This article discusses the design of a control system featuring a microcontroller plus ASIC or microcontroller plus programmable logic SoC for an automotive electric power steering system. Such a system receives the "ignition" (steering "drive" command) input from the user plus vehicle inputs through a CAN transceiver and drives a three-phase brushless motor.
Using available processing headroom, the MCU can also perform battery monitoring, temperature sensing, direct drive LED or LCD display with temperature, battery status, speed value, and distance and error/warning messages. This feature discusses design techniques as well as design challenges for such an automotive electric power steering control system.
The "ignition"/drive control in the power steering system includes the following blocks:
Figure 1 "Ignition" control block diagram for electric power steering and accessory system
- Microcontroller: An ultra-low power microcontroller is required to conserve power for the operation because it is battery operated system. In addition to handling the "ignition"/drive system, motor, and other system features, the MCU can also be used for the central locking system as well as communication with different external devices used in the vehicle.
- CAN transceiver: The transceiver is used for receiving vehicle input and communicating it to the microcontroller.
- Steering motor: This is typically a brushless motor, either sensor-based (Hall Effect) or sensorless and needs to be reliable and efficient for an automotive application.
- Rechargeable battery: A variety of battery types are used from lead-acid to lithium batteries. A rechargeable lead-acid battery is commonly used in automotive applications.
- Display: Typically an LCD display with backlight is used for showing temperature, battery input, speed value, distance, and error/warning messages.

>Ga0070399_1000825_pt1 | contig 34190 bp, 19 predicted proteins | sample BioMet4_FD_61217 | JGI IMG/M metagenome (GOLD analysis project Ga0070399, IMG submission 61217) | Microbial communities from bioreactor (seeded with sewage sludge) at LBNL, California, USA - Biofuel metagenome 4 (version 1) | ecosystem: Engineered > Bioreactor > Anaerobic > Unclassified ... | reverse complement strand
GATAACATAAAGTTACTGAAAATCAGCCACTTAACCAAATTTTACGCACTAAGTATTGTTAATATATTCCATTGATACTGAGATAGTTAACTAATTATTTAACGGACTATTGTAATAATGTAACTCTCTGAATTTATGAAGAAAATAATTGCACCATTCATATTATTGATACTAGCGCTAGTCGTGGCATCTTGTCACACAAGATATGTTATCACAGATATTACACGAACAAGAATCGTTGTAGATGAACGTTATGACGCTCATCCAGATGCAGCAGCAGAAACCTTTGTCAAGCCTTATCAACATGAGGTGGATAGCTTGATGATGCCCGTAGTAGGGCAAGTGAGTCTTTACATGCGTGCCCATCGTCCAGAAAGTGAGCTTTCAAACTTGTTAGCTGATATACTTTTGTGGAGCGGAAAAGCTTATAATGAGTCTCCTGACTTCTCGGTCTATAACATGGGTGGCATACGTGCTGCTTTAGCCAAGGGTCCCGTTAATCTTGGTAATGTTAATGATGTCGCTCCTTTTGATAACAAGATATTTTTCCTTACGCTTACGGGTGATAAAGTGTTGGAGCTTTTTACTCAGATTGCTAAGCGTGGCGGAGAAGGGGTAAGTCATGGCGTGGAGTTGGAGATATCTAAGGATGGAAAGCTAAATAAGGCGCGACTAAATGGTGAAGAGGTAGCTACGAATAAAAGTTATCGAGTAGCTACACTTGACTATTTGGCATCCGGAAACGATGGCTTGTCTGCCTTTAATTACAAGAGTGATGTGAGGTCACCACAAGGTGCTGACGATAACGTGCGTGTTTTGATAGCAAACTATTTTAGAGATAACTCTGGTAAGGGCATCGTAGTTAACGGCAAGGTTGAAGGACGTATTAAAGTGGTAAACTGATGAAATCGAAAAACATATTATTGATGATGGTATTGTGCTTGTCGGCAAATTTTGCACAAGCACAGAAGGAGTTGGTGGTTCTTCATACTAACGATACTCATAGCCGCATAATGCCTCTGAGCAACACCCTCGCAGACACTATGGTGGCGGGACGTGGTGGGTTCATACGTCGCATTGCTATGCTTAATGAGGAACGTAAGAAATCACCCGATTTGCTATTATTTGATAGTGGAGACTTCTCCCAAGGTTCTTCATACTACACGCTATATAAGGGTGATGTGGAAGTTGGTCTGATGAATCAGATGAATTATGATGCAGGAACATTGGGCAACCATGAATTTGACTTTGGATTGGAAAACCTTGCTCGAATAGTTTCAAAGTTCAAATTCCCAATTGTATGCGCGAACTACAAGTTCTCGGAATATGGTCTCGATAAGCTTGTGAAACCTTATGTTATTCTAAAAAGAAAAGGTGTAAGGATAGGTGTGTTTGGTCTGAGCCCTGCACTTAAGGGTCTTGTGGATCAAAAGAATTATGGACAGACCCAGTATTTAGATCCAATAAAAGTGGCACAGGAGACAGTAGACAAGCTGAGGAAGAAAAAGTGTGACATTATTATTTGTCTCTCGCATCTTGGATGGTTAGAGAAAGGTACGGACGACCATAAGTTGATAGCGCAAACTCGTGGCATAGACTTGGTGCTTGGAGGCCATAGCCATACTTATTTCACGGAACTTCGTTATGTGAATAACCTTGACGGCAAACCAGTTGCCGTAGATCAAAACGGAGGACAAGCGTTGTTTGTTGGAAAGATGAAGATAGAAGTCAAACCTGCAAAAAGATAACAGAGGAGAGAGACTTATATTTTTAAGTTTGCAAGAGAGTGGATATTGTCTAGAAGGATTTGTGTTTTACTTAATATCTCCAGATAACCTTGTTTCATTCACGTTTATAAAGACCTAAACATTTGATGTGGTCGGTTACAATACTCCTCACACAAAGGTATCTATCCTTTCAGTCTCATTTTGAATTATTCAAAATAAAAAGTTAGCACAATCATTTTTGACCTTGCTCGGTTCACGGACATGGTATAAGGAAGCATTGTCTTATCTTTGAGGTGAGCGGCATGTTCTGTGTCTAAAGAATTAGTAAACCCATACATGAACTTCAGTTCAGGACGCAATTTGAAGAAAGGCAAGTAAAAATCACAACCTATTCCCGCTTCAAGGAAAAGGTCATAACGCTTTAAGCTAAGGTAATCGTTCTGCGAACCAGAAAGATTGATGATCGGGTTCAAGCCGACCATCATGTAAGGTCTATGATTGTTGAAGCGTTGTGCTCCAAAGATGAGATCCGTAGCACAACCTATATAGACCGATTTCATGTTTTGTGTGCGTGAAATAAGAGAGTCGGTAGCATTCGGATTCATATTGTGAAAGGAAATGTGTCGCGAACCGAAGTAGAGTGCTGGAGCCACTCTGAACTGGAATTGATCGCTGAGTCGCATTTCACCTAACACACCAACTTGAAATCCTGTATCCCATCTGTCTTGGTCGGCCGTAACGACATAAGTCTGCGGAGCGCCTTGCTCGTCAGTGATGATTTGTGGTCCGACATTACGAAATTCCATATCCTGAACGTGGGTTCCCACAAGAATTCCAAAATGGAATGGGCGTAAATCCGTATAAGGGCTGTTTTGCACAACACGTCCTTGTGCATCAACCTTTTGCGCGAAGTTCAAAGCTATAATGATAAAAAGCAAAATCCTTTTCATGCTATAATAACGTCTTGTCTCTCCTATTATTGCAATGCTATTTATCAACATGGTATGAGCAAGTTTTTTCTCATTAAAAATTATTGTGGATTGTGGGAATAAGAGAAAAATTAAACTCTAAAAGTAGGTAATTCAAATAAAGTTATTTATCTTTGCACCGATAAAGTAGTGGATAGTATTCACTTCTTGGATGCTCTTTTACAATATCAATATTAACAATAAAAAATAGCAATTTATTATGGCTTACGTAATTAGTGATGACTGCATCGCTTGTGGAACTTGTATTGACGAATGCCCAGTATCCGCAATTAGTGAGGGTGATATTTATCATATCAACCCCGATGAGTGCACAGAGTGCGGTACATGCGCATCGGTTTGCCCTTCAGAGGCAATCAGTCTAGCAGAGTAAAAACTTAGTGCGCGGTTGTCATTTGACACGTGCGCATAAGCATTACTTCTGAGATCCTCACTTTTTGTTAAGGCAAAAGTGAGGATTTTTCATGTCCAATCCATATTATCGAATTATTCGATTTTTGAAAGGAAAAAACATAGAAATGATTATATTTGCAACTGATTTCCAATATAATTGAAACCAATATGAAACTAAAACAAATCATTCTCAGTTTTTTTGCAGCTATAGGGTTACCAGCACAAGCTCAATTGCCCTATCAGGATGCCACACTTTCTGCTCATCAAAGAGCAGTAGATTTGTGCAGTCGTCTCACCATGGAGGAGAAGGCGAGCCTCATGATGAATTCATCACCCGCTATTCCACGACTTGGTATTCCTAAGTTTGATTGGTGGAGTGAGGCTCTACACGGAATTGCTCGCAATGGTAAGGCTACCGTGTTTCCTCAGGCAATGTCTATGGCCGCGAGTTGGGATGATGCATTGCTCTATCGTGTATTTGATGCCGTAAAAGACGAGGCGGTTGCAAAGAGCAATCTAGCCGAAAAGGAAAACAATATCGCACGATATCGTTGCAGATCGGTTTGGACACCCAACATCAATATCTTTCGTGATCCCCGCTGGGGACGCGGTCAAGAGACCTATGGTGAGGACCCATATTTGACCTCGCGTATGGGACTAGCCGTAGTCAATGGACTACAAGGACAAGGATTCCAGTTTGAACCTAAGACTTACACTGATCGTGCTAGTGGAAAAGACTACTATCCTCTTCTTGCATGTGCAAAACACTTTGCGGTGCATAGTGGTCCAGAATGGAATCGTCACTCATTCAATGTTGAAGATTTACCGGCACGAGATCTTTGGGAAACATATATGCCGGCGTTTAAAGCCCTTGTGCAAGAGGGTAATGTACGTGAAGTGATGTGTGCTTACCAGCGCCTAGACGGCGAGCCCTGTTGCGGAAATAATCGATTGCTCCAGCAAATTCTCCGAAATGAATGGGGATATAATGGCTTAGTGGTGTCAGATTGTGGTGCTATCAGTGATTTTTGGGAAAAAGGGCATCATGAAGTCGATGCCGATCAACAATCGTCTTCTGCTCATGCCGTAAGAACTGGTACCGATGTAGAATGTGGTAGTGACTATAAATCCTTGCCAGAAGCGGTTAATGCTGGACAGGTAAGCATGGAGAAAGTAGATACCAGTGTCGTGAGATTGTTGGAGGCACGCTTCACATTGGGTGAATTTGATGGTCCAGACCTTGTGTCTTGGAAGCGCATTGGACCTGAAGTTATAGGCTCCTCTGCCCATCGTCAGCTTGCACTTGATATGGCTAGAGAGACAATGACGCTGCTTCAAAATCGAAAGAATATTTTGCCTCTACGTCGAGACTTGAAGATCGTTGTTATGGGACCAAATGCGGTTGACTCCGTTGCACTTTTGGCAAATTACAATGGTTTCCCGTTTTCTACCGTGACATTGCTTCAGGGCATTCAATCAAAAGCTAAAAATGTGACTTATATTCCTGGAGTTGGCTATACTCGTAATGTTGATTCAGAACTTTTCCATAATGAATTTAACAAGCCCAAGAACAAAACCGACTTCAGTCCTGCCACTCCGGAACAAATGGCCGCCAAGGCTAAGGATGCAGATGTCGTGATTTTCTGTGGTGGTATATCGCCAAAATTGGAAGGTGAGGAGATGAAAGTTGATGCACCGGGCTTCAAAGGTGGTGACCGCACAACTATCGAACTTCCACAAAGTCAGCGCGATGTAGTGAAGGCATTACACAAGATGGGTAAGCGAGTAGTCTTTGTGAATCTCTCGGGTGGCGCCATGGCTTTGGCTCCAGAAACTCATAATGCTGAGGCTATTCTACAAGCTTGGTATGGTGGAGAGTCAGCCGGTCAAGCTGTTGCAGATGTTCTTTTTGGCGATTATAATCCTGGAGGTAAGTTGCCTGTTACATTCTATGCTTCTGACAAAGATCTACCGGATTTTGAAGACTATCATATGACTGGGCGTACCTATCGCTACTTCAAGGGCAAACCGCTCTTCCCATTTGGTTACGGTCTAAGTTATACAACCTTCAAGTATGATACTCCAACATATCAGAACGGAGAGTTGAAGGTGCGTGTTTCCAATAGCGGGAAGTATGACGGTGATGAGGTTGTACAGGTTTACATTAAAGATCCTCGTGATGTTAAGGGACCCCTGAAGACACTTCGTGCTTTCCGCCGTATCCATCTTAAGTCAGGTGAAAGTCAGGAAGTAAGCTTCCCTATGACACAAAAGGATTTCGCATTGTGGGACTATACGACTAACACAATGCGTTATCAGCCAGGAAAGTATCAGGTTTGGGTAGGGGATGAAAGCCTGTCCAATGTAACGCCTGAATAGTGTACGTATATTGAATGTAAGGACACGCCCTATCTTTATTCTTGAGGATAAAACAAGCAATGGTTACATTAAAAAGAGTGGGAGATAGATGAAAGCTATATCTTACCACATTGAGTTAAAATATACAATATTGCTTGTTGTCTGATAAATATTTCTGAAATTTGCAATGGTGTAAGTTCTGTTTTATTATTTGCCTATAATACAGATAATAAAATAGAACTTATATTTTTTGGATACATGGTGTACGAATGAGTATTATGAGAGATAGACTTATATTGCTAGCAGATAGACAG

- Keypad: Automotive applications typically use a mechanical button-based keypad.
- Power management: This subsystem provides power to run functional blocks and oversees battery activity. The host microcontroller with comparators and discrete logic or internal programmable logic can be used to manage the lead-acid battery and provide safety and critical information about battery to the user.
"Ignition"/drive systems used in the automotive industry are commonly 16- or 32-bit microcontrollers with ASIC-based circuitry. The PSoC (Programmable SoC)
family from Cypress
, for example, provides an MCU plus programmable logic to control and manage the many functions and features within the automobile. Once the driver uses the ignition key to start the automobile, an input is sent to the microcontroller to start the three-phase brushless steering-motor control circuitry. The microcontroller receives the vehicle steering angle and also monitors a torque sensor and vehicle inputs signals from the user through the CAN transceiver, and controls the vehicle throttle. PSoC MCUs implement driver circuitry in programmable logic to drive the three-phase brushless motor.
The microcontroller uses either internal or external serial EEPROM (I2C/SPI based) for storing data like odometer distance readings. The MCU’s RTC provides accurate time to be shown on the display. Temperature monitoring is done using an on-board RTD or thermistor-based temperature sensing device.
Apart from electric power steering, the MCU can use an obstacle sensor to obtain information about nearby vehicles while parking, In addition, a fuel sensor provides how much fuel is in the tank. The MCU also monitors the battery input and displays its status on the LCD display. Relay driver circuitry is used to switch brake lights, head lights, and directional signals on/off.
The power supply subsystem consists of a rechargeable battery as a power source. The subsystem also implements the battery charger. The battery input is down converted to a DC voltage for the microcontroller and other circuitry. Ignition key position enables and disables on board regulators. The power supply subsystem also implements protection mechanisms such as over-current, over-heating, and start-up fail condition. Power is also provided for charging external devices such as consumer electronics.